Sadr’s relations with Iran have always been tense and he never enjoyed the full support of either Iranian officials or the grand ayatollahs of Qum. The first despised his Arabness and erratic politics while the latter resented his unwillingness to endorse the theory of Wilayat al-Faqih, or rule of the jurists, which is at the heart of the establishment of the Islamic republic.
Although he descends from a family of Shia religious scholars, Sadr is not an established theologian and has no high training that would allow him to become an ayatollah one day.
Mohammed bin Salman and his Washington advisers may have reached the conclusion that a Shia-Shia civil war in Iraq is the only way to roll back Iranian influence
Saudi Arabia is desperate to find an Iraqi Shia Arab nationalist. Mohammed bin Salman is counting on Sadr, who is known for propagating Arabness together with his anchorage in Shiism.
Sadr is the son of the famous Arab Shia grand ayatollah, Muhammad Sadiq al-Sadr, who was assassinated in 1999. He is the son-in-law of another grand ayatollah, Muhammad Baqir al-Sadr. While the Sadr family has its origins in Lebanon, they had been in Najaf in Iraq for a very long time. They were at the centre of religious learning in the hawza (study circles) of Najaf, which had been the main centre of Shia theologians before Qum in Iran.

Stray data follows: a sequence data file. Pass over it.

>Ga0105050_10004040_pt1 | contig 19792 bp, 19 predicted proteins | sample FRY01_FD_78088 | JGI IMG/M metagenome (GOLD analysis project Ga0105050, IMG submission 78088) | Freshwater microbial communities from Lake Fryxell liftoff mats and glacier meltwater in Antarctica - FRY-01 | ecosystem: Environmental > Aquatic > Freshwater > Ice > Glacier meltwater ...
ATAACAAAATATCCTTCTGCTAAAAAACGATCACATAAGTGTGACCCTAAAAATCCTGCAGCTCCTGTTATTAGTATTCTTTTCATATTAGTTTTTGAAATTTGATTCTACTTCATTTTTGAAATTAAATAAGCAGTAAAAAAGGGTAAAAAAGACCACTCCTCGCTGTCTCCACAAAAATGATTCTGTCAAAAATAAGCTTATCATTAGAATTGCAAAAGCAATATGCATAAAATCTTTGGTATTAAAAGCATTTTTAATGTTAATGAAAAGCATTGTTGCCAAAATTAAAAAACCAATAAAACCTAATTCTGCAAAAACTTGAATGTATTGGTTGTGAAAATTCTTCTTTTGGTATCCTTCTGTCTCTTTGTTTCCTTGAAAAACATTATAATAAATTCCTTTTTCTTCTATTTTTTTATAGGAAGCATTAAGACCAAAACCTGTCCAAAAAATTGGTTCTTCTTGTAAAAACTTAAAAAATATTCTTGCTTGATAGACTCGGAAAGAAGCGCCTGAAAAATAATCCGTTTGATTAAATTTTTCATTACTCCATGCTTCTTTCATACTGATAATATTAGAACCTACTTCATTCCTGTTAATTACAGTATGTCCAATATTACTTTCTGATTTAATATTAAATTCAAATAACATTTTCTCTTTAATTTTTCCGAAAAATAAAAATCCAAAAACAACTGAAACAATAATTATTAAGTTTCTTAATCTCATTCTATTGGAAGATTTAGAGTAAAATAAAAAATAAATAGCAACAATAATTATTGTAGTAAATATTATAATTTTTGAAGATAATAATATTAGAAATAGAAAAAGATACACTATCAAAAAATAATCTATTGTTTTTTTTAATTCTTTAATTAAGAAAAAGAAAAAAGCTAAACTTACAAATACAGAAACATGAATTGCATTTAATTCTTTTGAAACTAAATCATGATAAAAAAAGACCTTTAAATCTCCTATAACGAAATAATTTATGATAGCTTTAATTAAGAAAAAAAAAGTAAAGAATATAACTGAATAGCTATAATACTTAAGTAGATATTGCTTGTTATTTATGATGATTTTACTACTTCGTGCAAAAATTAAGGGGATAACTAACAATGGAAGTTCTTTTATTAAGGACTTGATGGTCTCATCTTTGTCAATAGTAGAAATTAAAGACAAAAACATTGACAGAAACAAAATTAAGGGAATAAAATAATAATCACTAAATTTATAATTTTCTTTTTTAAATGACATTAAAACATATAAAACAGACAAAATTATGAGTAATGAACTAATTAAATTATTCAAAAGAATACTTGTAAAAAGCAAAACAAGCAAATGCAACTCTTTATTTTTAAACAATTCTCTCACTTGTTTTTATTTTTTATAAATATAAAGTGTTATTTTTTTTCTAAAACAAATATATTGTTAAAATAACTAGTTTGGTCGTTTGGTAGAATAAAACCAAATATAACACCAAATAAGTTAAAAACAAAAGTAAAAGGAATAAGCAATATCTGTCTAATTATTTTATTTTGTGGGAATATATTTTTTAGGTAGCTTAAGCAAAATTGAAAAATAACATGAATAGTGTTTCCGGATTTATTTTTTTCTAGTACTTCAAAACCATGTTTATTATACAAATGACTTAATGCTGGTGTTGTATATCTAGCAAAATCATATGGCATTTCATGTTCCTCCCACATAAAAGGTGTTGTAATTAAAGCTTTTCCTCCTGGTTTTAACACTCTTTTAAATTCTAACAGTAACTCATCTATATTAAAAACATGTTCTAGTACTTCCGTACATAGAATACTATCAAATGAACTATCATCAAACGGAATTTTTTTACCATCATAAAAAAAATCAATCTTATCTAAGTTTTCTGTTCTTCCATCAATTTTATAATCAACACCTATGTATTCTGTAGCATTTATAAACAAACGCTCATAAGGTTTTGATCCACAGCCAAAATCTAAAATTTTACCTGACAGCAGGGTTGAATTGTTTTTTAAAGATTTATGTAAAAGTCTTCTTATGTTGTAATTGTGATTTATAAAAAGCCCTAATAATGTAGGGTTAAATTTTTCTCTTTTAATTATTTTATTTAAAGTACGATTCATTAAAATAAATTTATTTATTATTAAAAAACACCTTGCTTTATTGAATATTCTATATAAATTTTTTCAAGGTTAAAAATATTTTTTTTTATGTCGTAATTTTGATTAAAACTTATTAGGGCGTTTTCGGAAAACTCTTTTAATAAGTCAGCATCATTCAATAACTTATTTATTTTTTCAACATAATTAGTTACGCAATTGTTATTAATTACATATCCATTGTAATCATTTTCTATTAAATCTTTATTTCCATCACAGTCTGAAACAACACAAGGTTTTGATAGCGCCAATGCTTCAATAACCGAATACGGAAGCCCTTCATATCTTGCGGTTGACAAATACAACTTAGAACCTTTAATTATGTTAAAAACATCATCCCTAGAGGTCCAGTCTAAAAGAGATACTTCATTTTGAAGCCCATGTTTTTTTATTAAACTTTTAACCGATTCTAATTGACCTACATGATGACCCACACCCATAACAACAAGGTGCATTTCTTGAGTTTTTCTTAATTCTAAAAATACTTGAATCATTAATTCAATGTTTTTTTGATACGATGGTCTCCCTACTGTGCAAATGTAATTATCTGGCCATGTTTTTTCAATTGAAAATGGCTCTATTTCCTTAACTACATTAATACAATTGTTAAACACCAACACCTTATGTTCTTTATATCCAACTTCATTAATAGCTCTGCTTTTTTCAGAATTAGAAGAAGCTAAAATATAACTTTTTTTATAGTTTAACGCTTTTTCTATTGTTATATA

Mohammed bin Salman and his Washington advisers may have reached the conclusion that a Shia-Shia civil war in Iraq is the only way to roll back Iranian influence and wean Iraqis off the unprecedented support that Iran had lent the government in its fight against al-Qaeda and later the Islamic state.
With the fall of Mosul, most of the credit has gone to Iran and its sponsored militia on the ground in Iraq. Its role is destined to grow further rather than shrink, unless a new Shia civil war materialises and splits Iraqis along fault lines that had tormented them throughout their history in the 20th century.
The fault lines amount to a form of schizophrenia, as Iraqis have yet to reconcile their Shiism with their Arabism. According to Loulouwa al-Rachid, Iraqi specialist at the Paris Institute of Political Studies, Arabism and Shiism are in Iraqi blood – Saddam Hussein didn’t invent this split identity and it will keep dividing the Iraqi body politic.
In the post-1958 revolution era, it had other labels: Arabist vs Iraqist/communists. Today, the outcome of this struggle depends on whom or which region in Iraq controls the post-Baathist state.
Patronising Muqtada al-Sadr is part of a plan to divide the Shia zones of Iraq between those which are allies of Iran and those which resent its takeover of their country in the last 14 years